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Monday, September 25, 2006

Dad would have been 80 Tomorrow

This is what I know. Les Green graduated from high school, barely, it seems, in 1944. He spent time in the military (in Texas and in Europe), came back to Binghamton, his hometown, and married Trudy in 1950.

He worked at a florist - arranging flowers for events, drove a truck, worked nights at IBM for six years, worked for a social service agency called Opportunities for Broome, then Associated Building Contractors, and finally J.A. Jones Construction.

He taught himself to play guitar around 1959, and billed himself as the "Lonesome & Lonely Traveller", which was his theme song, even when joined by his son (me) and daughter (Leslie).

Now this is what else I know. You may not be able to read the document above, so I'll share. It's my father's birth certificate.
[Name] Leslie H. Green
Male. Single birth [as opposed to twin, etc.] Sept 26 [19]26 1:30 a.m.
[County] Broome [City] Binghamton
[Mother's maiden name] Agatha Walker [Age] 24 [State of birth] PA
[Residence: state] N.Y. [City] Binghamton [Street and number] 18 East St.
[Father] McKinley M. Green [Age] 47 [State of birth] Pa.
[Local filing date] 9 30 26 [Date] 9 13 44

One thing I've long known, and my sisters have long known, from my mother was the fact that McKinley was not my father's biological father. I also know that McKinley wasn't 47 when my father was born, that he was probably 47 in 1944, when this certificate was re-issued.

I went to the 1930 Census. I needed help from Alan and others at the New York State Library.

Samuel E. Walker-Head-56-Age at first marriage:25-Born in VA, father born in VA, mother born in VA. Janitor in public building.
Eugeni [sic] M.-Wife-52-Born in PA, father born in PA, mother born in PA.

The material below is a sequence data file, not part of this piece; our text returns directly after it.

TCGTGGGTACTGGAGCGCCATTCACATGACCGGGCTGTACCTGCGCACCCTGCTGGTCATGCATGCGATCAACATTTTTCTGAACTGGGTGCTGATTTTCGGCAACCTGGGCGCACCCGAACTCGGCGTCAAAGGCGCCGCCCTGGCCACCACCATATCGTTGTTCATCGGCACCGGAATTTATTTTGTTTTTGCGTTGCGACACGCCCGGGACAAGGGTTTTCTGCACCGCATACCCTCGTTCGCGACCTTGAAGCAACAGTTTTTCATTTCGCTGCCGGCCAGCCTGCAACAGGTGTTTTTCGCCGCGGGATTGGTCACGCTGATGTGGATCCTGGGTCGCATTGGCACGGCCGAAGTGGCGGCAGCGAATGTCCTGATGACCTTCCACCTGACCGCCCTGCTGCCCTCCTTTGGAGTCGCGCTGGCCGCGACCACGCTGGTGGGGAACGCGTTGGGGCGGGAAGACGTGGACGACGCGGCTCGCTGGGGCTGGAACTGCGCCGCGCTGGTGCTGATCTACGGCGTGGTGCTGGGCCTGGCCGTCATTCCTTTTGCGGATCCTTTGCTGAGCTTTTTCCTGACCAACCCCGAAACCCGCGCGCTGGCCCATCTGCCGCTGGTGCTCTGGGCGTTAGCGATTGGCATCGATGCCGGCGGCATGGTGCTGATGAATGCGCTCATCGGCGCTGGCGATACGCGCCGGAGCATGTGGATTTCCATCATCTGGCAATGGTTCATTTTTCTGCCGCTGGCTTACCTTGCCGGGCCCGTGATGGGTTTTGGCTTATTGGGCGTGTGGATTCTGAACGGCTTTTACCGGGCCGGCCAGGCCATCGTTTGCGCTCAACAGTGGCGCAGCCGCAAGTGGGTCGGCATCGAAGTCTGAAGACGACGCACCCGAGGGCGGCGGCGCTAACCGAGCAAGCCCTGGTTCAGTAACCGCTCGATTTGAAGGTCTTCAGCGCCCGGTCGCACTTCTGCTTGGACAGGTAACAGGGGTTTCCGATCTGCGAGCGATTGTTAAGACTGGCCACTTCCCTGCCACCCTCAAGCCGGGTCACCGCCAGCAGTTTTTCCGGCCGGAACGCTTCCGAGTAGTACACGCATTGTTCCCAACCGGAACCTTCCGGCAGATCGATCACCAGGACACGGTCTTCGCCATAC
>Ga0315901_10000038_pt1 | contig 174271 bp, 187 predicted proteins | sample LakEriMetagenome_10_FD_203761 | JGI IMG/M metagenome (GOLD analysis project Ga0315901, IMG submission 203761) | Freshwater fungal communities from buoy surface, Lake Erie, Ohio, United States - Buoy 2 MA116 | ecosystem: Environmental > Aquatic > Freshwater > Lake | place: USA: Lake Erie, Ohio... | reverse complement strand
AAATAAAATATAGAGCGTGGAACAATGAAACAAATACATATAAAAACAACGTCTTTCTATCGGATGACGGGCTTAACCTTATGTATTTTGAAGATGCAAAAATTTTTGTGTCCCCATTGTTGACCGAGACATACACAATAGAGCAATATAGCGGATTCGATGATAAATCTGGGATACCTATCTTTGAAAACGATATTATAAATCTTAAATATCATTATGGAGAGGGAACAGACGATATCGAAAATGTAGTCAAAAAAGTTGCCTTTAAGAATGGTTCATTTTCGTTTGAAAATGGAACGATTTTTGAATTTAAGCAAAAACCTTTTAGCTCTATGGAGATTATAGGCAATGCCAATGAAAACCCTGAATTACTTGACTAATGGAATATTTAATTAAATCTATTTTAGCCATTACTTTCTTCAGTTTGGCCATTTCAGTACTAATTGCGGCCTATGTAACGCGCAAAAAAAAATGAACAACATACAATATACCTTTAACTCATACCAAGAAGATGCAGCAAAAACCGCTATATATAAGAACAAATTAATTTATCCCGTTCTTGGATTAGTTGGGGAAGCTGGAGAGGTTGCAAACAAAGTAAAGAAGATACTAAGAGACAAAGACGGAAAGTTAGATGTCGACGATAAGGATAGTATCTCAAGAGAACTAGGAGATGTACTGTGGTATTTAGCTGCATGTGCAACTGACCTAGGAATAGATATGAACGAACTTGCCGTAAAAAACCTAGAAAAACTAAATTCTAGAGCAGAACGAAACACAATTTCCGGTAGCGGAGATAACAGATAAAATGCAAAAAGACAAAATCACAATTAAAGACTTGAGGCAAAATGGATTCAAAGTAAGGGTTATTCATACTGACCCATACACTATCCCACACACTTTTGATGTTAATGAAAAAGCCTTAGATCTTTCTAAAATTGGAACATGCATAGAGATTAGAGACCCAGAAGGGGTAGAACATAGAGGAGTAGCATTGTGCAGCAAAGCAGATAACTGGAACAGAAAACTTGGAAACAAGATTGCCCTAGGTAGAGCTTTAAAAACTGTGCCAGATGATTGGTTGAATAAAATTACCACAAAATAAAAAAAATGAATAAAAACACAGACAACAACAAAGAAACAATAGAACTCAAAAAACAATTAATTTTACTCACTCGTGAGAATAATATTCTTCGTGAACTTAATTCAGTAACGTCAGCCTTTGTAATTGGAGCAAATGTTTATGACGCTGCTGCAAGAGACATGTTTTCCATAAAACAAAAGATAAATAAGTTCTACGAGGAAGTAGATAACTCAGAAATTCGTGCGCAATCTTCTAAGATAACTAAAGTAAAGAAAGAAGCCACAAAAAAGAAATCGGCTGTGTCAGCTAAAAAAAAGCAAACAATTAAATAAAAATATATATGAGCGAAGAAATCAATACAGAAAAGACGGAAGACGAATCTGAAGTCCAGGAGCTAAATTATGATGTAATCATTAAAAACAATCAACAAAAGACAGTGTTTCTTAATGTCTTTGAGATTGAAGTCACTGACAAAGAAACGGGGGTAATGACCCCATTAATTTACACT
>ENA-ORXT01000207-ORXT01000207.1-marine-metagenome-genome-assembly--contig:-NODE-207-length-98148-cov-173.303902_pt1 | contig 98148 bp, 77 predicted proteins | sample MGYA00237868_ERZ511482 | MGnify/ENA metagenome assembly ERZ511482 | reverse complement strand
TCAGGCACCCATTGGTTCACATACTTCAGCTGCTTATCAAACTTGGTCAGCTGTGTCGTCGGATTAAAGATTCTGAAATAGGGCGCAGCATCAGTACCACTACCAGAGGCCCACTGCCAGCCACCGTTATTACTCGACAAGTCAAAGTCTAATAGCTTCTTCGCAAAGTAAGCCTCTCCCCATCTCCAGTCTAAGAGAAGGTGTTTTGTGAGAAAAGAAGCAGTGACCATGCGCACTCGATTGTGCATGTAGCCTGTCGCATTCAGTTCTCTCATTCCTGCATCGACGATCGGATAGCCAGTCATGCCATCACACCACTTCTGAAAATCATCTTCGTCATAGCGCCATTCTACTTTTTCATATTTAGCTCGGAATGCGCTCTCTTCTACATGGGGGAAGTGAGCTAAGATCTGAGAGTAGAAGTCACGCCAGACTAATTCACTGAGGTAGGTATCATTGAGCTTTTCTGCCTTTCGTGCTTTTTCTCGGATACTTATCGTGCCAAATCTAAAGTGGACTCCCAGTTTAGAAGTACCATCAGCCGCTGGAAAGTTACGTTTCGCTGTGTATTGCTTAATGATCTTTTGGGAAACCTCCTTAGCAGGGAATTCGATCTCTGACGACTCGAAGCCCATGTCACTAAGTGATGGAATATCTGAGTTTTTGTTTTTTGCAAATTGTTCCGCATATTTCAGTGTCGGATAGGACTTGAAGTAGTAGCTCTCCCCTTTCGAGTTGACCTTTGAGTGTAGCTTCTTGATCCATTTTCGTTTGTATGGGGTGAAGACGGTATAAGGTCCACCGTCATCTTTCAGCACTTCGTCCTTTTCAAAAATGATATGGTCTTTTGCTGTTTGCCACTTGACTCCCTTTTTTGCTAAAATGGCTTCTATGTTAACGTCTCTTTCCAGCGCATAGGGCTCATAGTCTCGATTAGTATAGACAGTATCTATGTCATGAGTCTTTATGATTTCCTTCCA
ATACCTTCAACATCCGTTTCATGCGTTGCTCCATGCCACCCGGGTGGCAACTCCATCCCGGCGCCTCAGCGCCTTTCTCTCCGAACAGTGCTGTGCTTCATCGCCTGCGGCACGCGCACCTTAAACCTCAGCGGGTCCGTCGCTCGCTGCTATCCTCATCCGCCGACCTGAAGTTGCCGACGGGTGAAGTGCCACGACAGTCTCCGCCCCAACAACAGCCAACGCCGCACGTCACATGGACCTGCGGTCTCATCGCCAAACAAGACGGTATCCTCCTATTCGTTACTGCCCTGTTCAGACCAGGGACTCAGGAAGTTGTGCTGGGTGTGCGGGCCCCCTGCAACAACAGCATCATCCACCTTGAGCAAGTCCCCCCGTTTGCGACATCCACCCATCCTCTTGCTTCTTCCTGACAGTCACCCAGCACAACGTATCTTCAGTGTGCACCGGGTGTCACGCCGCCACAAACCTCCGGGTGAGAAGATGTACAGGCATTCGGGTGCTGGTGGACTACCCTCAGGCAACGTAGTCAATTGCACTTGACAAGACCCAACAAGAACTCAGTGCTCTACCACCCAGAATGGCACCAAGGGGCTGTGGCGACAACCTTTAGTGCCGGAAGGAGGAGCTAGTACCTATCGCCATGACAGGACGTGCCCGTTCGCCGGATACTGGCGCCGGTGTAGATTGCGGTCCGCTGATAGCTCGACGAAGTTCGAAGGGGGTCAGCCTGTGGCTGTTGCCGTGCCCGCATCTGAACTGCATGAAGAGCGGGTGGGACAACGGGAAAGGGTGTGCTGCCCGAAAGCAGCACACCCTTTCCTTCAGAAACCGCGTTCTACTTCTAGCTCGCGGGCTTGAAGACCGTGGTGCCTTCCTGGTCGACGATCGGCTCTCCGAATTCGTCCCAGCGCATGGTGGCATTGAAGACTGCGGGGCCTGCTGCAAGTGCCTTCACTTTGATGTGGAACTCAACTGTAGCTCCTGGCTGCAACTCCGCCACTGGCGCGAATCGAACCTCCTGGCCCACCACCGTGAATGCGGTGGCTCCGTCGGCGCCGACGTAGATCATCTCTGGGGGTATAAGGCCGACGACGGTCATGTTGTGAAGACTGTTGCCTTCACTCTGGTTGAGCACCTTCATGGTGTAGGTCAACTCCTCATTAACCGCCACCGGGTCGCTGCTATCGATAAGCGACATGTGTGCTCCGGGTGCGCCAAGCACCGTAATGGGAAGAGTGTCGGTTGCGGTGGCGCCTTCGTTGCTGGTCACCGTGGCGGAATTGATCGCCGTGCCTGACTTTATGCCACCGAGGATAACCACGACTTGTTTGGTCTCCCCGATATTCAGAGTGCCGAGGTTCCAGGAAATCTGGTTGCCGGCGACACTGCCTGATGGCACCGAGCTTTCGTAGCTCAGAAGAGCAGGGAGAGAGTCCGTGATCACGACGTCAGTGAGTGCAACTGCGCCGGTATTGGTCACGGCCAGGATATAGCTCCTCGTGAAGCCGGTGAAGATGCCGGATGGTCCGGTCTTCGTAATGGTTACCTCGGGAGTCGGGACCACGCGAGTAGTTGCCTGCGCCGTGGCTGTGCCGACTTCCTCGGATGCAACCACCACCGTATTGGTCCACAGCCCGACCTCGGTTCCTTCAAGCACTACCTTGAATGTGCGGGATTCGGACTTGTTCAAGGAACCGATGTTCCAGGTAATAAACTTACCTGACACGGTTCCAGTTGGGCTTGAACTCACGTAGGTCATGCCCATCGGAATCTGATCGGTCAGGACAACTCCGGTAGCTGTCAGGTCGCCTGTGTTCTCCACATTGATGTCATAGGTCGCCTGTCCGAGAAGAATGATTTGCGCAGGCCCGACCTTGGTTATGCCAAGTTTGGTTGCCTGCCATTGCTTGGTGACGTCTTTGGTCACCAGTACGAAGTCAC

Agatha H.-Daughter-27-Born in PA, father born in PA, mother born in PA. Housekeeper for a private family.
Earl S.-Son-25-Born in PA, father born in PA, mother born in PA. Caterer for hotels.
Stanley E.-Son-20-Born in PA, father born in PA, mother born in PA.
Vera C.-Daughter-17-Born in PA, father born in US, mother born in PA.
Melissa C.-Daughter-15-Born in NY, father born in VA, mother born in PA.
Jessie G.-Daughter-13-Born in NY, father born in VA, mother born in PA.
Morris S.-Son-11-Born in NY, father born in VA, mother born in PA.
Wesley H.-Son-3 6/12-Born in NY, father born in VA, mother born in PA.

Samuel was the patriarch I knew as a little kid. He was a stern old man, and Agatha (my grandmother), Earl, Stanley, Vera, and Jessie all seemed to fear him, especially the older ones, who would have been in their fifties at the time. (Melissa was not around.) And Wesley? He would have been born in September 1926. So, Samuel and Eugenia feigned that Wesley was their son. But my father's name was Wesley when he was born? Or was this a clerical error on the part of the Census taker?

Another curiosity: Agatha, Earl, Stanley and Vera all had a father born in PA, so since Samuel was born in VA, he's not their biological father. So who was? Or is this another error?